I walk, swim and grow vegetables. I grew a loofah plant in my greenhouse once. During lockdown I grew white aubergines, chocolate peppers and my first okra plant. I like Christmas shopping in Spring/Summer and have everything stored in the loft by August for a stress-free winter. 

What was the biggest bump in the road when it came to getting your book out into the world and how did you overcome it?

It was a rocky road of highs and lows. The thing I struggled with most was when things went quiet and I didn’t know what was going on with my book – it was out of my hands, no longer in my control. It’s frightening to think that the world you have built up inside your head – what your characters look like etc – will have to give way to someone else’s interpretation of the story. This took time. Slowly I began to realise that a team of heads is better than one and when a book leaves the author the aim is to improve on what has already been done. Also, listening to other people’s reactions and positive responses helped to put things in perspective.

After reading this great book You Can, You Will by Joel Osteen, which includes examples of ways to keep your dream before you, I decided to pin a Waterstones bag to a corkboard in my house. Each time I have gone past it, I’ve remembered my dream – my book isn’t on a shelf there yet, but I’m getting closer!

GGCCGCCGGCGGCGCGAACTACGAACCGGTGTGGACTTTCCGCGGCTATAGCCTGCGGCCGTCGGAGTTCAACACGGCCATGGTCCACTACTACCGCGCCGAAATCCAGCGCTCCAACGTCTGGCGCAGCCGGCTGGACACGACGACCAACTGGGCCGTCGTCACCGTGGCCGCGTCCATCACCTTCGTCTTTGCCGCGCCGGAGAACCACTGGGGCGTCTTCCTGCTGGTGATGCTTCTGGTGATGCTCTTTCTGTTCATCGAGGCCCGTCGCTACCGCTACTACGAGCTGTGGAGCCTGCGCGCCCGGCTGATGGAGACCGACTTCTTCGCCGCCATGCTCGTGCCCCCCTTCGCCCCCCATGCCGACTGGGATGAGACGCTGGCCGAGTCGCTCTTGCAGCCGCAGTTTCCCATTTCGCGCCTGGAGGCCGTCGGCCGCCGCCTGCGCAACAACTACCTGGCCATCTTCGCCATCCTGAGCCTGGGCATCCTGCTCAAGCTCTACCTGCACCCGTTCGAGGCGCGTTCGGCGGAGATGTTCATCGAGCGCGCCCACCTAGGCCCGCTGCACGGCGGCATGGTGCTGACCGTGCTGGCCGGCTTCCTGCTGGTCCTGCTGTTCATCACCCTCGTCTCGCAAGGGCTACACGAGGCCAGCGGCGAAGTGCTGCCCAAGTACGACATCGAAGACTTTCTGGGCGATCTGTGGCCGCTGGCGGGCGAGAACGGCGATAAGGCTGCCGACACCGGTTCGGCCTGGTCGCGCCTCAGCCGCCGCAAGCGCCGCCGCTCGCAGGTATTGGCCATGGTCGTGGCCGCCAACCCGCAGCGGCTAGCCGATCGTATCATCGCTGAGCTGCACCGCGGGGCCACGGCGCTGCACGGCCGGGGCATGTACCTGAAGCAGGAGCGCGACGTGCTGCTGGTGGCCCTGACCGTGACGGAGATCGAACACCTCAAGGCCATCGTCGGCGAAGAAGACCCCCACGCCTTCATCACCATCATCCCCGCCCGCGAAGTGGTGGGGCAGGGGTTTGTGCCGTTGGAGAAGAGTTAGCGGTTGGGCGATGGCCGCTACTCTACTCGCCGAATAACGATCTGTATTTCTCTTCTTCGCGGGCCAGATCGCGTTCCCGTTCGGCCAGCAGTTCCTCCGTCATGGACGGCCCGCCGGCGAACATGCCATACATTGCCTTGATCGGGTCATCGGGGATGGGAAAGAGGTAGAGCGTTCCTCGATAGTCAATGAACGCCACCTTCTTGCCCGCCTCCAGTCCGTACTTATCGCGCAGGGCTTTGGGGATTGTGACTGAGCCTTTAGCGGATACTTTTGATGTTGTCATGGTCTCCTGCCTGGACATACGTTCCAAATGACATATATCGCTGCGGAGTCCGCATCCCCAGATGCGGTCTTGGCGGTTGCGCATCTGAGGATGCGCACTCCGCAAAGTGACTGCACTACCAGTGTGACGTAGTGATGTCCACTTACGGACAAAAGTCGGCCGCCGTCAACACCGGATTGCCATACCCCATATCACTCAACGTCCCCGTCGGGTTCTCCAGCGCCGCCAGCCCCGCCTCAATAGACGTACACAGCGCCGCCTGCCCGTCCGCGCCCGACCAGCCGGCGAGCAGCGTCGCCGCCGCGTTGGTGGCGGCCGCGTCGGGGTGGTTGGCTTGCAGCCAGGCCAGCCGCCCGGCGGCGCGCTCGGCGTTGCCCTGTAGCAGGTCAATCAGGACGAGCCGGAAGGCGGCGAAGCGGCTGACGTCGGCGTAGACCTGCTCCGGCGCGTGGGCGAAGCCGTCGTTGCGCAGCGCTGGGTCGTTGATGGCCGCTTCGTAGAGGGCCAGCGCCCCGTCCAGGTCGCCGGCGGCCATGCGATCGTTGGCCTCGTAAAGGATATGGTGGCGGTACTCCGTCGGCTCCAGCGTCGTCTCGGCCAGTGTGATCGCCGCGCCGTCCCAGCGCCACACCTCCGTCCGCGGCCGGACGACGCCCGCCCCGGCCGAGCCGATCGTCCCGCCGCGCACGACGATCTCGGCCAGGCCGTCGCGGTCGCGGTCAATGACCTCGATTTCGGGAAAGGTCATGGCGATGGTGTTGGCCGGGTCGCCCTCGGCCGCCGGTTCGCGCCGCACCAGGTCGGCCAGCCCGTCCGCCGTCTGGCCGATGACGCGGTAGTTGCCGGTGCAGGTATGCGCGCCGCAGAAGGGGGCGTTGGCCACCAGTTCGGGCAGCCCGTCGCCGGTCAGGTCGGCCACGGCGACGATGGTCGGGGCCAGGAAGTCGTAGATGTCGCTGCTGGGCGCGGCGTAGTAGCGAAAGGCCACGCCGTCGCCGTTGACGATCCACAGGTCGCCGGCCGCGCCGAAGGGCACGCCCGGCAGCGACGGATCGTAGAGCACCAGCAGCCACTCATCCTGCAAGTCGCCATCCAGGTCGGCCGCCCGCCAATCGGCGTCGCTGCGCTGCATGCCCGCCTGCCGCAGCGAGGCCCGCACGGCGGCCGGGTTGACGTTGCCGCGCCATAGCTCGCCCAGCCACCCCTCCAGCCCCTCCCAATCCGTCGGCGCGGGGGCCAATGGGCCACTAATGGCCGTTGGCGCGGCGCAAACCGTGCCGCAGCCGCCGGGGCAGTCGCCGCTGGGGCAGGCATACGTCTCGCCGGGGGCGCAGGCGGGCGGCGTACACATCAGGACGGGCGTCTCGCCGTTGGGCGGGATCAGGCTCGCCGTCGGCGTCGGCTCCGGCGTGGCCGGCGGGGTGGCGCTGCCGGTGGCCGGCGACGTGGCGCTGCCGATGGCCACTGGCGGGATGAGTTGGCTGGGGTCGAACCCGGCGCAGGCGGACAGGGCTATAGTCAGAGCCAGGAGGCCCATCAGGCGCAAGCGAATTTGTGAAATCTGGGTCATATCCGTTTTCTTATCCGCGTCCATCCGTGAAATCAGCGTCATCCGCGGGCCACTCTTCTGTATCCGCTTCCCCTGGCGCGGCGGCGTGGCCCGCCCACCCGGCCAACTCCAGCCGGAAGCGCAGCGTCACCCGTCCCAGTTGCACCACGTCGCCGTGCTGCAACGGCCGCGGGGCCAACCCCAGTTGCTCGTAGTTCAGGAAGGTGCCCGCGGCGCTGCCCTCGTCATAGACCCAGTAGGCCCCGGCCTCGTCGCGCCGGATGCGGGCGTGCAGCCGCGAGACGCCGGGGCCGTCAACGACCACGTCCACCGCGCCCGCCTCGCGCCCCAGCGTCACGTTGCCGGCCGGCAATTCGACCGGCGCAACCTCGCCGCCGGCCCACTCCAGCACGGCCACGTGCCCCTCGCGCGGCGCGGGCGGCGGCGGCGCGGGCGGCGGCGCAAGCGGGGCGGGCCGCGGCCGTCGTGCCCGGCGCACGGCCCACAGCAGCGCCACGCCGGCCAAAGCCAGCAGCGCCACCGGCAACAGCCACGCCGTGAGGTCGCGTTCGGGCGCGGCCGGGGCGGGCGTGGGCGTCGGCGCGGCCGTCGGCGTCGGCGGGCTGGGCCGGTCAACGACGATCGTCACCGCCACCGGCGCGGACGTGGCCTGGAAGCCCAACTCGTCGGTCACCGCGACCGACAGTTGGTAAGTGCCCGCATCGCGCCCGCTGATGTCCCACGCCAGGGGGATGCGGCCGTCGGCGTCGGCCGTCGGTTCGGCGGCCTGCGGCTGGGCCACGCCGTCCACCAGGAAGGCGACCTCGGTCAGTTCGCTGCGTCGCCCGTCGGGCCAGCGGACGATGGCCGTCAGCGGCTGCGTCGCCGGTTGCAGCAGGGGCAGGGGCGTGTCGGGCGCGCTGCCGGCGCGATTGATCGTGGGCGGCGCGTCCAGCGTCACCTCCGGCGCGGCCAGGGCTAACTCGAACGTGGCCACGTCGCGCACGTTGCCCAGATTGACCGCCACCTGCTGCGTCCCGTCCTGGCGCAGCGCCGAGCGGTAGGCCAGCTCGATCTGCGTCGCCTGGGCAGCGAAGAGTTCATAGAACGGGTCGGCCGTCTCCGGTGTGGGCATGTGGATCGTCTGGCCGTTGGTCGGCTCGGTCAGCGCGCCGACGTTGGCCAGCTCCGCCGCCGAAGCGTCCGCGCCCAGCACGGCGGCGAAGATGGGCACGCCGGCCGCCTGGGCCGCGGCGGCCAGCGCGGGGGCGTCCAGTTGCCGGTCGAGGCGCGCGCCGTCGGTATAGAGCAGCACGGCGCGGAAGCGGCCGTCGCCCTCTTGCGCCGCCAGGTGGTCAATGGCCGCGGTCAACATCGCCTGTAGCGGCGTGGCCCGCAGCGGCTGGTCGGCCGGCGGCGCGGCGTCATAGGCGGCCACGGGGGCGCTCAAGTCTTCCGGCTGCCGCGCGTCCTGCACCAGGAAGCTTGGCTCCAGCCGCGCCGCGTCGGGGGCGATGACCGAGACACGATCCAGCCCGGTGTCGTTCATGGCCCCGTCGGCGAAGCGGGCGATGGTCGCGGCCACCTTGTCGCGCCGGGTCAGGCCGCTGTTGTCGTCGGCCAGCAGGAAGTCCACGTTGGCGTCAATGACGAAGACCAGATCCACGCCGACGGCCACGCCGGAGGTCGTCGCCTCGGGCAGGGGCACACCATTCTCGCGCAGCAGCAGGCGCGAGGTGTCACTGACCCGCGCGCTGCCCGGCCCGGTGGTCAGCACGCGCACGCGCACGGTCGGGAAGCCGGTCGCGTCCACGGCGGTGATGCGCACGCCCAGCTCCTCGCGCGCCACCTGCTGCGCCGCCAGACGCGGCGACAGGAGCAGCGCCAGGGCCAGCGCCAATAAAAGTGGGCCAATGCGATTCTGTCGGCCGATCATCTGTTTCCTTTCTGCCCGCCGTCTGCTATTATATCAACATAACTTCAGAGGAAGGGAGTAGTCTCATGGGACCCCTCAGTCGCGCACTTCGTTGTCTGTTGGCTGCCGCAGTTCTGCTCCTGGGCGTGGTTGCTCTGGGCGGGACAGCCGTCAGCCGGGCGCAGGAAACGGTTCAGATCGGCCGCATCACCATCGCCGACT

Any tips for budding writers hoping to follow in your footsteps?

Be patient. Ha ha! No, really. Be prepared to be in it for the long haul. I might have written the book in 2014 but it wasn’t ready then – I wasn’t ready then. It has taken these nine years to develop my writing, understand what’s important to me to write about and to polish my cover letter and pitches. I honestly believe things happen when they are meant to, not too late but on time. This book feels that way. I needed to write another 10 picture books, join a couple of critique groups, read many, many picture books and enter lots of competitions before I was ready for my first book to be published. 

Take the time to enter competitions. They can take a lot of prep but that prep hones your work and makes it even sharper and ready for submissions. And when you get an honourable mention or long/short-listed it is a massive confidence boost. You will know when you’re getting closer when these wins start to occur. 

What’s next for you?

I’m going to keep writing of course! I have lots more ideas and 10 other books to keep submitting until another needle is found in another haystack. Getting traditionally published without an agent is exactly that – a needle in a haystack – but it can be found and I am the proof of that ☺ 

*Header image: Shannon Ell & Tita Berredo


Jesse Kaur was born and lives in Dudley, in the heart of the Black Country with her family. She taught Religious Education for many years but is now a part time supply teacher. She thoroughly enjoys walking out of the door with her students when the bell goes, her hands free of books that need marking. Her motto: keep calm and eat cake – every day, if you can.

If you would like to feature in a future Debut Journeys, please email Mario Ambrosi at